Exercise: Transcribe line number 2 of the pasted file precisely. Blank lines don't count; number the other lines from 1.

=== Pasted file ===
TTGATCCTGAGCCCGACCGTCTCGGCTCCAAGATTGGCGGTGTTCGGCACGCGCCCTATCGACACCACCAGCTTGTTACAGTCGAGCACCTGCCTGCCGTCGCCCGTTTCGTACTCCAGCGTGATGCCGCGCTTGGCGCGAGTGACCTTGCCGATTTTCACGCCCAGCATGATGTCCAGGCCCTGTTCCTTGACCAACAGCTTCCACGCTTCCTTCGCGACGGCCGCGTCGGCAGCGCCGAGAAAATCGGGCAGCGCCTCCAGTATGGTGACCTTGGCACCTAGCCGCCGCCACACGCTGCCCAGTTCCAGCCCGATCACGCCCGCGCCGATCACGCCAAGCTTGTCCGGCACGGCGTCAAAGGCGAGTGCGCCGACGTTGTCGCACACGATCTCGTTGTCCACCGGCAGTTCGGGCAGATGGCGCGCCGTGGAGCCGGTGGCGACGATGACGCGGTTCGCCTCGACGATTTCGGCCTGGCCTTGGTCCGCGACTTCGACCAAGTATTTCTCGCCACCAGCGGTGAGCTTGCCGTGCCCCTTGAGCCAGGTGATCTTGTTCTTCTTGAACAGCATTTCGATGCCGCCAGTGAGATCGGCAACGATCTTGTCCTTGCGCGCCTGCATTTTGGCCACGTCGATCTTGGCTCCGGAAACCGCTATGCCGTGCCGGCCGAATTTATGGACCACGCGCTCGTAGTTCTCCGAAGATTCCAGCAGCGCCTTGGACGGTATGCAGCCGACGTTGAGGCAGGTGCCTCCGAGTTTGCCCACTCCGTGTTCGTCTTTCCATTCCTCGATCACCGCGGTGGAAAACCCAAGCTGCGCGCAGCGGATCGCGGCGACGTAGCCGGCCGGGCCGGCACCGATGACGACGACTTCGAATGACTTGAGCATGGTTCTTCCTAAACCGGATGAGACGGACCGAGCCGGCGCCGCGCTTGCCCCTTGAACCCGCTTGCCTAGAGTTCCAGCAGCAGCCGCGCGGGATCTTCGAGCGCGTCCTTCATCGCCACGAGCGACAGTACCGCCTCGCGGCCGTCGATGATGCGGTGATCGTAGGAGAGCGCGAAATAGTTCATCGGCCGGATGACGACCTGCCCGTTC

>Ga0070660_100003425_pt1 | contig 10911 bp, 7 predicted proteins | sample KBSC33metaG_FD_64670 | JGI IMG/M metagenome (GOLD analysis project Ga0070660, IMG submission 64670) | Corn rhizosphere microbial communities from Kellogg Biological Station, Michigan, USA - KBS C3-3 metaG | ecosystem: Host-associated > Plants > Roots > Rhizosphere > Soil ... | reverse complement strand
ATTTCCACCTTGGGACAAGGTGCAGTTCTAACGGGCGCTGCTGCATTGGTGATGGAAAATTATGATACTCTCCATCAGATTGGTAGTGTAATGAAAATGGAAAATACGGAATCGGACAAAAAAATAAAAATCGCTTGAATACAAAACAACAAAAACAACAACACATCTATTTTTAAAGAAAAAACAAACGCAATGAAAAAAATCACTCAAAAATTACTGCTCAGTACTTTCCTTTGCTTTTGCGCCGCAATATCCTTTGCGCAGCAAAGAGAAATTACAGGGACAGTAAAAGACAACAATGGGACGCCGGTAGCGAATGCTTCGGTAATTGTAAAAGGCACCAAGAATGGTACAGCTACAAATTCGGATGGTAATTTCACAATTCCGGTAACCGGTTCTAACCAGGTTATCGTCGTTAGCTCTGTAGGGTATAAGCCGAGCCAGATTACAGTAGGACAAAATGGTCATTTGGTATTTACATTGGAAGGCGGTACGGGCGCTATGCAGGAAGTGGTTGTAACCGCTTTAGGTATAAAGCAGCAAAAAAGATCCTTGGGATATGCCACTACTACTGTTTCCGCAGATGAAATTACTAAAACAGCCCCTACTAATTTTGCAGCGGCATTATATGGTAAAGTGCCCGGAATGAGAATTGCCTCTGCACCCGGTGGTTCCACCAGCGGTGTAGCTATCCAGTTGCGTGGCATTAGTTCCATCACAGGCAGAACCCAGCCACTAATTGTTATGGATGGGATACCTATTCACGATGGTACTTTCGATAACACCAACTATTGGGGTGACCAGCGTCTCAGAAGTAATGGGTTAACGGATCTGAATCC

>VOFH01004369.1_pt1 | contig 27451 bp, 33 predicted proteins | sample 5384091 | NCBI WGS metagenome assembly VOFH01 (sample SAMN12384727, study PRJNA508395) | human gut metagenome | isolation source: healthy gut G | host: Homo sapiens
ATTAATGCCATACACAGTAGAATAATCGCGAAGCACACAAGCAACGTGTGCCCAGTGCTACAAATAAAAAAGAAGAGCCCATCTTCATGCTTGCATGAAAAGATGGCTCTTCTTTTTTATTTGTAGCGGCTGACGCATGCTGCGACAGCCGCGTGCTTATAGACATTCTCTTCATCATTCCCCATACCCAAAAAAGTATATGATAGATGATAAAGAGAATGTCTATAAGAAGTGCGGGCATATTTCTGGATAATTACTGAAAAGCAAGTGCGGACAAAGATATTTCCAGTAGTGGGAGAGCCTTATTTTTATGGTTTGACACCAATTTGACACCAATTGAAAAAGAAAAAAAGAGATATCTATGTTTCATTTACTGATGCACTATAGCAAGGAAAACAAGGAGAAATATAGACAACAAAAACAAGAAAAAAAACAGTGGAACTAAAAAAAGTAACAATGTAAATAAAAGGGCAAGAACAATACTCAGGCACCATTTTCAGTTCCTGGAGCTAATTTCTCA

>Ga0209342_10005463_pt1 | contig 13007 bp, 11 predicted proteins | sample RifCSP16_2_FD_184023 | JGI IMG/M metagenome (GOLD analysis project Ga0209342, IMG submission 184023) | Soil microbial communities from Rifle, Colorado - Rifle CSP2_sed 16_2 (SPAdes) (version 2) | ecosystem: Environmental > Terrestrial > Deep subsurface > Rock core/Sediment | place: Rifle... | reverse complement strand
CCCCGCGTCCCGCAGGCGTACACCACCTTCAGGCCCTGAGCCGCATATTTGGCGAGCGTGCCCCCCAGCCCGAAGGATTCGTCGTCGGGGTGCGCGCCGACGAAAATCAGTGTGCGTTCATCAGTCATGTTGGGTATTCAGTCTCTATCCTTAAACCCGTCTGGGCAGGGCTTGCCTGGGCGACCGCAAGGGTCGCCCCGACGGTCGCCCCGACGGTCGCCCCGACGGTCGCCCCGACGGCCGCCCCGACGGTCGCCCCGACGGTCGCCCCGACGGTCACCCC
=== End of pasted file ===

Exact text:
>Ga0070660_100003425_pt1 | contig 10911 bp, 7 predicted proteins | sample KBSC33metaG_FD_64670 | JGI IMG/M metagenome (GOLD analysis project Ga0070660, IMG submission 64670) | Corn rhizosphere microbial communities from Kellogg Biological Station, Michigan, USA - KBS C3-3 metaG | ecosystem: Host-associated > Plants > Roots > Rhizosphere > Soil ... | reverse complement strand